9. Divertimento a 3 in F, for 2 Violins and Violoncello I. Allegretto grazioso (3/8) II. Andante (2/4) III. Allegro giusto, alla breve (cut time) Composed: 2011 Style: Classical, circa 1790 This work is the first of two such divertimenti for this instrumentation I have composed to date, the second of which having been written and posted here just recently. I consider it one of my more charming and attractive works – a personal favourite – and among my most ingenious, a tour de force of development and counterpoint (of which I am very proud) without being obvious about it. One hardly realizes that motives are continually being developed throughout both the first and second movements, in as unassuming a manner as possible. It is in three movements, and lasts 10-½ minutes. Description: The first movement (Allegretto grazioso), in Sonata-Allegro form, opens with a lilting, graceful theme of rising steps that ascend the scale in slurred pairs, followed by a series of descending scales in skittering triplets, and a few “sighing” gestures, that together I feel form one of my prettiest melodies. From it are then extracted the following three discrete motives that are developed almost constantly throughout the movement: The playful second theme contrasts with the elegance of the first before a pair of turns and a florid cadence transform it into something more refined. The development section further explores the possibilities of the various motives around a central sequence, and culminates in a rising and falling series of coupled steps (motive 1) on a pedal tone that brings the music to a very satisfying return of the opening theme in the recapitulation. The second movement (Andante), in binary form, is in the subdominant key of B-flat, and opens with a coquettish theme from which, as in the first movement, are extracted the following two discrete motives that are developed elsewhere in the movement: This theme is then repeated in the tonic minor, and through a surprising modulation makes its way to the movement’s dominant key of F. There is no second theme per se, but rather a contrapuntal development of the foregoing motives. The third and final movement (Allegro giusto, alla breve) is a rollicking, rather wacky fugue (how often does one hear those words together?) on a jaunty subject, beginning on a syncopation, and characterized by an unexpected, dissonant suspension, accented sforzando for humourous effect. The bass line to the subject, introduced in the ‘cello, is worked canonically into the entire exposition as if it were a second subject; hence the exposition functions much like a double fugue, though it doesn’t continue that way. I didn’t take the construction of this fugue too seriously (this was not a counterpoint exercise in earnest), being more interested in keeping it light and quirky; and although the subject begins on the fifth degree of the scale, I decided against the pedantic complexity of devising a tonal answer in the exposition – though otherwise it proceeds conventionally for the most part. Passing dissonances run rampant, and transitions and modulations are often purposely abrupt, taking unexpected turns intended to raise eyebrows, and a smile or two. After a final sequence on a pedal tone and a truncated statement of the subject, even though it feels like the movement should continue, in a rush it throws itself headlong to a sudden, crashing finish as if it hit a brick wall at a run. This is probably the oddest piece of counterpoint I’ve ever written, but I feel the jocular treatment of what is usually by its nature a serious form contrasts well with the sunny warmth and charm of the previous two movements. Premiere: This work was premiered in July 2016 by members of the Octava Chamber Orchestra, a community orchestra in the Seattle, Washington area, as part of a unique concert of Baroque and Classical music by living historicist composers. Although I regret I could not attend the performance, I did receive the recording of it that I have posted here below. The outer movements are played a bit too slowly, and there are some mistakes and inaccuracies; but I’m gratified that the players took the piece seriously and made a sincere attempt at a sensitive interpretation. Overall, it’s one of the better performances I’ve ever received, and I’m quite pleased (to say nothing of being honoured, and very fortunate). Musicians’ and Audience Feedback: My contact with Octava, who played 2nd Violin at the premiere, told me that the musicians loved the piece. Though they found it somewhat challenging here and there, they said it was well written for the instruments and a real pleasure to play, just as I had hoped; divertimenti are supposed to be fun! It was the first work on the programme, and was very warmly received by the audience. Thank you for your kind attention, and enjoy!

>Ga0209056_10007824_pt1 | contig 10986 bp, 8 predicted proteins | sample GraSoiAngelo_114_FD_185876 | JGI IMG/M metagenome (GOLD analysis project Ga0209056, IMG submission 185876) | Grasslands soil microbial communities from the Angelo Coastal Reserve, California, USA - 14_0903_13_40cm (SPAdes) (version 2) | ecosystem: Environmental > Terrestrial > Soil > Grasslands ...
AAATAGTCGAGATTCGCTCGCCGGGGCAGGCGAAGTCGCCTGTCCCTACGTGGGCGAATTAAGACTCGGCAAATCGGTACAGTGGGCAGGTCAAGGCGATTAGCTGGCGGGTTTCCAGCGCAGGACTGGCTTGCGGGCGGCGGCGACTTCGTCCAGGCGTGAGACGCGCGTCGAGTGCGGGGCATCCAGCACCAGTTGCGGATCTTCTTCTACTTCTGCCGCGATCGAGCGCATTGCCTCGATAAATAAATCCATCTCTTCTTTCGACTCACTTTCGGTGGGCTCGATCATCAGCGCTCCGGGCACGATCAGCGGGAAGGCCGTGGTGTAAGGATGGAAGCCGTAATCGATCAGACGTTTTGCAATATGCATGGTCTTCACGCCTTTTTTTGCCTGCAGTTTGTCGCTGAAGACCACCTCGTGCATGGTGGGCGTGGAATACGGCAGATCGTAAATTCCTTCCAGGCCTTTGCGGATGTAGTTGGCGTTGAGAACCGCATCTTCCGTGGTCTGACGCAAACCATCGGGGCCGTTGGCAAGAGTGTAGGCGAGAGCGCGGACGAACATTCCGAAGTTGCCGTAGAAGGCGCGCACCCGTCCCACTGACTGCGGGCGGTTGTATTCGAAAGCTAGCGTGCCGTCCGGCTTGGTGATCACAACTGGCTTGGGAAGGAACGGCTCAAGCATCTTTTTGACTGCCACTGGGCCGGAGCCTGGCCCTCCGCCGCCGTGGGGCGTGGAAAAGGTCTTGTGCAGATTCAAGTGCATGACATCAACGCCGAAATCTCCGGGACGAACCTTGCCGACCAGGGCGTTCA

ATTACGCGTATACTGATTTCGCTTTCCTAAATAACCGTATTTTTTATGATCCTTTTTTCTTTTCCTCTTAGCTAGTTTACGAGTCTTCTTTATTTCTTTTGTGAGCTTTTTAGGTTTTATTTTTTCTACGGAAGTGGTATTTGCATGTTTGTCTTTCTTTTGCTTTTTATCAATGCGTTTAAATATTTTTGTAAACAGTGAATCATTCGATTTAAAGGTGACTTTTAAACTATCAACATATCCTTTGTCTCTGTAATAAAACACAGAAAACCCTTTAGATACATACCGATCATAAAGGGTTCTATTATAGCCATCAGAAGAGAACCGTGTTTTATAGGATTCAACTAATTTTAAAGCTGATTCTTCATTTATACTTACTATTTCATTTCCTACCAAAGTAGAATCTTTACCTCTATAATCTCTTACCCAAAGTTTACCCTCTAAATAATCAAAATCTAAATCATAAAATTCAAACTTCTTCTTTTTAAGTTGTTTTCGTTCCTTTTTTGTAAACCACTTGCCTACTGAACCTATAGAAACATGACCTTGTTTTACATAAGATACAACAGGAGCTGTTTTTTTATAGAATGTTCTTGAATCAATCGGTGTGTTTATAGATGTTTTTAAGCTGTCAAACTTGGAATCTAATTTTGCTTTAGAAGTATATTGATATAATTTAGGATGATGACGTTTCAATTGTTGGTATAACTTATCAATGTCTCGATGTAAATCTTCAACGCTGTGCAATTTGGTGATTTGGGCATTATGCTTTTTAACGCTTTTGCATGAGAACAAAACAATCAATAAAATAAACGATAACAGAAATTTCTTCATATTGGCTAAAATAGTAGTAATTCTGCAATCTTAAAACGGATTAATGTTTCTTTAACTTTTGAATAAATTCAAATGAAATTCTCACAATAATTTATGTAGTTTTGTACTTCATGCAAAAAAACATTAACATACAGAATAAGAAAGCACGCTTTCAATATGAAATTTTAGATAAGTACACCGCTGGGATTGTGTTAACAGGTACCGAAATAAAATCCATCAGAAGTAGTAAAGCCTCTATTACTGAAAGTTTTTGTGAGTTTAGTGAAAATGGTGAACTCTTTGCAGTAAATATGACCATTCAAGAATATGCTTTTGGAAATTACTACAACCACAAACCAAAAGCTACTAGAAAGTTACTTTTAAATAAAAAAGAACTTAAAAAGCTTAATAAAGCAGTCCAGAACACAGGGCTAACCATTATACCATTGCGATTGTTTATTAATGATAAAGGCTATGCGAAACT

10. Divertimento a 3 in B-flat, for 2 Violins and Violoncello I. Allegro di molto II. Andante III. Allegro giusto, alla breve Composed: April 4-17, 2017 Style: Classical, circa 1790 I enjoy spending my lunch hours at work productively when I have the energy, sketching or doing exercises. A couple of weeks ago I started a counterpoint exercise that I worked on for the next couple of days, and it turned out well. The thought occurred to me that perhaps it might serve as a movement in a larger work, in which I might also use some old ideas that had been waiting around in the back of my mind for years, and the idea for this little divertimento was born. Most of this work was written by hand while lunching in my car. The term divertimento denotes a multi-movement work that is light in character, for the diversion or amusement of the audience or players (or both), as the name implies. This one is in three movements, and is modeled after similar works I have played and heard by Joseph Haydn (1732-1809). It is quite short, much like Haydn’s examples, lasting just under 10 minutes. Description: The energetic first movement (Allegro di molto), in sonata-allegro form, is dominated by a dynamic 4-measure opening motive that I have had in my mind for many years, which I found opportunities to develop throughout the movement. The contrasting second theme, smoother and calmer than the first, is stated canonically by the two violins, accompanied by a chromatic accompaniment figure in the ‘cello adding harmonic complexity. The opening theme is then restated and developed into a codetta to close the exposition, which is then repeated. The development section treats part of main theme in close canon, modulating to distant keys to develop the second theme before making its way back to the tonic B-flat for the recapitulation, and the movement ends with a short coda, again based on the opening theme. The second movement (Andante), in the subdominant key of E-flat, is in the simplest of binary forms (ABAB), and begins somewhat statically, setting a mood of calm to contrast with the verve of first movement before gradually becoming more florid and interesting starting in m. 6. The second theme is a pretty melody I have had in the back of my mind for at least 30 years, patiently waiting for the right application, and now it has a place at last. The second time it comes around, the eighth note accompaniment is changed to sixteenth notes for variety. The movement closes with a very short coda, a varied restatement of mm. 11-12. The third and final movement (Allegro giusto, alla breve), originally conceived as the aforementioned counterpoint exercise, is a light-hearted fugue in an Italianate style, on an original 6-measure subject reminiscent of Handel. There are four statements of the subject by each of the instruments, including statements in stretto and an inverted statement, interspersed with episodes developing foregoing material. The movement closes with a coda based on the rhythm and contour of the last measure of the subject, on a pedal B-flat in the 1st violin and ‘cello alternately, ending in a plagal cadence. Concerns: 1st Movement – I’m a little worried that perhaps I have overdeveloped the opening motive by repeating it too often, even if I vary it – particularly the four chords at the beginning of it. I’m open to the idea of reworking the movement slightly if I get a lot of feedback that this is a problem. I love developing themes, but I want to avoid monotony. 3rd Movement – I’ve been writing counterpoint as a serious avocation for years, having listened to a lot of it and read several books on the subject. I even authored the very popular “Fugue Crash-Course” here before I knew as much as I know now, yet I still feel insecure and mystified. I try to proceed confidently, but since I have taught myself everything I know, I constantly worry that I’m making mistakes out of ignorance. It has happened before several times. I want to make sure what I’m doing is “by the book,” so if any of you notice anything in this fugue that you know for certain is wrong or mishandled, I want to know about it. I hope you enjoy this little piece, and thank you for your kind attention.